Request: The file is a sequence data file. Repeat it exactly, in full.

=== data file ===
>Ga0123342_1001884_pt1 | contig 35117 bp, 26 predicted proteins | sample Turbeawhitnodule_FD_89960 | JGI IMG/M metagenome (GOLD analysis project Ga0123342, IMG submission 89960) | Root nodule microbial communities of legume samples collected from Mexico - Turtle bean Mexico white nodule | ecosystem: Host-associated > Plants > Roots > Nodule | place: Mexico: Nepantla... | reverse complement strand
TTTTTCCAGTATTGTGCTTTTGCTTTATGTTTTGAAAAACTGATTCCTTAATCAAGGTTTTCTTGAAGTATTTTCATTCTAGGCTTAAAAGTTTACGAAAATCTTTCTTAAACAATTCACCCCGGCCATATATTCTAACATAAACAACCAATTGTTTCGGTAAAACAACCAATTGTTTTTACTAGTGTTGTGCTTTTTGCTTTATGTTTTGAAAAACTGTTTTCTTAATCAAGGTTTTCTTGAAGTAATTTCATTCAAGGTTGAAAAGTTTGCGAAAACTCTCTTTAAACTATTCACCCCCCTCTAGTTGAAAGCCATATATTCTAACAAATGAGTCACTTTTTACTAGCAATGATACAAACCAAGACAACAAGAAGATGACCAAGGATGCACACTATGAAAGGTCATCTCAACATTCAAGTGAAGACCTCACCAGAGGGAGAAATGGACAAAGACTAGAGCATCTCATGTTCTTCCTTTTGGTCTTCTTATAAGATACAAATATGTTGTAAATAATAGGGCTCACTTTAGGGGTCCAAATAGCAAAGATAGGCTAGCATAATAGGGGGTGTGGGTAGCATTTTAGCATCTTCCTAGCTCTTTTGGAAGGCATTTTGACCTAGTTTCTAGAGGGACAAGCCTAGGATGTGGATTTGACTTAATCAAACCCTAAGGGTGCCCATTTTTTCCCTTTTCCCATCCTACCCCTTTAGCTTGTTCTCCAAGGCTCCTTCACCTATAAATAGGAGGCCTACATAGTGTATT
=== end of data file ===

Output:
>Ga0123342_1001884_pt1 | contig 35117 bp, 26 predicted proteins | sample Turbeawhitnodule_FD_89960 | JGI IMG/M metagenome (GOLD analysis project Ga0123342, IMG submission 89960) | Root nodule microbial communities of legume samples collected from Mexico - Turtle bean Mexico white nodule | ecosystem: Host-associated > Plants > Roots > Nodule | place: Mexico: Nepantla... | reverse complement strand
TTTTTCCAGTATTGTGCTTTTGCTTTATGTTTTGAAAAACTGATTCCTTAATCAAGGTTTTCTTGAAGTATTTTCATTCTAGGCTTAAAAGTTTACGAAAATCTTTCTTAAACAATTCACCCCGGCCATATATTCTAACATAAACAACCAATTGTTTCGGTAAAACAACCAATTGTTTTTACTAGTGTTGTGCTTTTTGCTTTATGTTTTGAAAAACTGTTTTCTTAATCAAGGTTTTCTTGAAGTAATTTCATTCAAGGTTGAAAAGTTTGCGAAAACTCTCTTTAAACTATTCACCCCCCTCTAGTTGAAAGCCATATATTCTAACAAATGAGTCACTTTTTACTAGCAATGATACAAACCAAGACAACAAGAAGATGACCAAGGATGCACACTATGAAAGGTCATCTCAACATTCAAGTGAAGACCTCACCAGAGGGAGAAATGGACAAAGACTAGAGCATCTCATGTTCTTCCTTTTGGTCTTCTTATAAGATACAAATATGTTGTAAATAATAGGGCTCACTTTAGGGGTCCAAATAGCAAAGATAGGCTAGCATAATAGGGGGTGTGGGTAGCATTTTAGCATCTTCCTAGCTCTTTTGGAAGGCATTTTGACCTAGTTTCTAGAGGGACAAGCCTAGGATGTGGATTTGACTTAATCAAACCCTAAGGGTGCCCATTTTTTCCCTTTTCCCATCCTACCCCTTTAGCTTGTTCTCCAAGGCTCCTTCACCTATAAATAGGAGGCCTACATAGTGTATT